Lee sensed rather than heard that the service was over.  People were hugging him, offering words of comfort.  As soon as there was a break he looked over toward Nelson's grave.  He was disappointed to see that the boy was gone.  Turning to Chip he asked, "Did you see the young man standing by Nelson's grave watching us?"


"No, wasn't paying attention.  Maybe just someone visiting another grave; got curious."


"I think he was one of the pallbearers at The Admiral's funeral.   Something strangely familiar about him."


"Well, he doesn't seem to be anywhere around now.  Come on, we'd better go if we're going to get to the house before everyone else starts arriving."  Chip put his hand on Lee's shoulder guiding him to the car.   


The Mortons were hosting the reception after the funeral.  Anne’s two sisters were there with the younger children setting it up.   The younger children had insisted on going to the funeral, as well, but they were appeased by the pleas of their parents to help set up the very important reception.  They took to the task with the serious diligence their father had shown in his years as Executive Officer of Seaview.


It wasn't a long trip but Lee didn't remember a minute of it.  In fact, he didn't remember much of the rest of the day.   Nothing anyone could say would ever make him feel any better.  He just wanted to get home and be alone.  Yet, that was the last thing he wanted since Beth would never be there again.  He wanted --- what he could not have. 


Finally, enough people had left that he could also take his leave.  Chip and Anne were not happy about his insistence he drive himself home, alone.  The journey from Chip's to home was another blur but the car had made that trip so many times over the years it was as if it could find its way without him.   


The motion sensor lights came on as he drove up and he'd left an interior light on but the house still felt dark and sad.  He was dead on his feet but wasn't sure he could sleep.  One thing he did know, he couldn't sleep in the bedroom.  Not yet.  He stripped down to his T-shirt, slacks and socks, got a beer out of the fridge, plopped onto the sofa, and turned on the TV to some mindless dribble; just needing the noise to fill in some of the emptiness.  That's where fatigue finally claimed him and he fell asleep.




Two days later, Monday morning, he was back at work coping with everyone insisting he take more time.  Truth be told, he needed work.  It was all he had to ease the futility he felt.   His mother was still living on the East Coast, unable to travel much now and he had never been able to convince her to move to Santa Barbara.  Chip's was the closest he came to family nearby, and right now he only felt like a bystander looking in on them.  He just didn't feel connected to anything or any one, at least not in the world of the living.  He’d never given any thought to what life would be like without Beth until she’d gotten sick.   Now it was all he could think about.  Everywhere he turned in the house was a reminder of what he had lost.  It was less painful at The Institute.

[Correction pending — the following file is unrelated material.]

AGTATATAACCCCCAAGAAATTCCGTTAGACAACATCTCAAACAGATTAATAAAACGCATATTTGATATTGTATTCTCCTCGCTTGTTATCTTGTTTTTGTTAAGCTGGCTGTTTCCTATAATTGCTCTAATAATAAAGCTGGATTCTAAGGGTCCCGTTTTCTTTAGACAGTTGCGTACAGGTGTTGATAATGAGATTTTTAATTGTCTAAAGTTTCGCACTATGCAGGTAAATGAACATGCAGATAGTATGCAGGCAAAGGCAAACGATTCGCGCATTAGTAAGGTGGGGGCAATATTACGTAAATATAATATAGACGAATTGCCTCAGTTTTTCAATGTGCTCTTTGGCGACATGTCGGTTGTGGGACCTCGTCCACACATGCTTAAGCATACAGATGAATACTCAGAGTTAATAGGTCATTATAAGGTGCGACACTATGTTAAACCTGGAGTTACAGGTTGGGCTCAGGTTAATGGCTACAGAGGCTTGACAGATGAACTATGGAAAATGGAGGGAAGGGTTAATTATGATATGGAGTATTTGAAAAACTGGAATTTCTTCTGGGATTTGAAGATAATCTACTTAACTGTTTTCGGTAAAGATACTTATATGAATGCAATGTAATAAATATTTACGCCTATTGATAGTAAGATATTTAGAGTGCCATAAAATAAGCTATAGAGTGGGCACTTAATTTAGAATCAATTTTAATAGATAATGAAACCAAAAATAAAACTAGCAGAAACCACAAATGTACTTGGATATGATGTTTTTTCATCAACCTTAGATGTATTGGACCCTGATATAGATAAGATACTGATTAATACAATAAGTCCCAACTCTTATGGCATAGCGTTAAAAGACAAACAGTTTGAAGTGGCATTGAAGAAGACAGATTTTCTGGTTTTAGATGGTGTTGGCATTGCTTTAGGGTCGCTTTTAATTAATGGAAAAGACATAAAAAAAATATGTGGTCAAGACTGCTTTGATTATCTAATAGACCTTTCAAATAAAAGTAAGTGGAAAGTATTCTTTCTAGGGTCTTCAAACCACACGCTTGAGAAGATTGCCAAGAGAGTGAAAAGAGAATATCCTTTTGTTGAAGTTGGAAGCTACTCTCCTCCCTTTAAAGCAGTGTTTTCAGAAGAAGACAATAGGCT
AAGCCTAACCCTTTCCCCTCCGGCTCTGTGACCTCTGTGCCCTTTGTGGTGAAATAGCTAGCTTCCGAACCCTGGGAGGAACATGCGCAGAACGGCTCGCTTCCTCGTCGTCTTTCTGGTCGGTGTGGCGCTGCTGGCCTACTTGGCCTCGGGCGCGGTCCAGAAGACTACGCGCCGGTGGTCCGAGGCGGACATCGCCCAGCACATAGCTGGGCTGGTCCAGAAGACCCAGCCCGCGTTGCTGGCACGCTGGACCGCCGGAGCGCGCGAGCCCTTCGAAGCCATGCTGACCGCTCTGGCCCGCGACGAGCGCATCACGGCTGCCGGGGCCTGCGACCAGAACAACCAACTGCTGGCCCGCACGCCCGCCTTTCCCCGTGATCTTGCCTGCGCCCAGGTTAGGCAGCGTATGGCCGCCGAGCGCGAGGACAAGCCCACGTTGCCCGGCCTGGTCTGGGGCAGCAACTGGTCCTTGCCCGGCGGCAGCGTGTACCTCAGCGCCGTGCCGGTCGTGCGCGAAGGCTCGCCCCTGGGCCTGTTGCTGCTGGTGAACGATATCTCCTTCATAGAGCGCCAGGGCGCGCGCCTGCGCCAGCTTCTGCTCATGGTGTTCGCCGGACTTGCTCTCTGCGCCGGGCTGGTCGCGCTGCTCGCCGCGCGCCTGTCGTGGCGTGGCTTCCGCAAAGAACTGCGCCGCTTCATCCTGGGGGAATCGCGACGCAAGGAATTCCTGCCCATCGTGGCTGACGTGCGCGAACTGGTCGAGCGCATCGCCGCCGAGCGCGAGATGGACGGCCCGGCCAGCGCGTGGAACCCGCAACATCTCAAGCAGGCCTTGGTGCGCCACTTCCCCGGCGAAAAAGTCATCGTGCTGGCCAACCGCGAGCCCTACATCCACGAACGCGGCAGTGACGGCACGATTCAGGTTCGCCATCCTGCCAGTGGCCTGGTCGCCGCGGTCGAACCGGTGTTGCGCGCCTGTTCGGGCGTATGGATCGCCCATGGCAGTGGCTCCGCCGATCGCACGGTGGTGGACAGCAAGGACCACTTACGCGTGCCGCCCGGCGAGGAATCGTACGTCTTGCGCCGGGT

When they found out that Beth couldn't have children, it was a disappointment at first; but they so loved each other they still felt blessed instead of denied.  Besides, Beth would joke, when we want to hear the pitter patter of little feet, we can borrow the Morton brood.  They often did for a weekend, giving Chip and Anne a couple of days off.  However, by Sunday evening they'd be exhausted and would jest they needed to get back to work on Monday morning so they could get some rest.


Lee became aware of Chip leaning on the door jam to his office, both arms and legs crossed.  Looking up he asked, “Problem?"


"Not unless you count the fact that you look like hell."


"Then don't look at me," Lee said more sharply than he had intended.


Chip unwound himself and entered the office. "Lee ---"


Lee raised his hand to stop him from finishing, "I know you mean well, but I'm not in the mood."


Chip pressed on anyway, "Look, I won't even pretend to understand what you're going through."  Then more softly, "We just can't stand the thought of loosing you, too."


"I'm not going anywhere," Lee replied as he leaned his head in the palm of his hands.


You already have, thought Chip.  He perked up with a new idea, "Lee, why don't you spend some time on Seaview.  You haven't been on her at all for months and haven't sailed with her since before Nelson died." 


Lee looked up with just a spark of interest.  It had been a long time, he realized.  NIMR had added two more subs over the years, increasing an already heavy workload.  The new subs could go faster, dive deeper, but nothing could ever take Seaview's place in his heart.  The idea was tempting; it would keep him out of the house for a bit. 


While Seaview had taken just as many bruises and broken bones as the crew over the last couple of decades, to Lee she was just as beautiful as the first time he'd seen her.  O'Brien was her captain now and had been for several years, but he still maintained a cabin on her as The Admiral had.  They tried not to push her to the limit unless necessary, instead treating her like the respected older lady she was.  Maybe some time with her was just what he needed.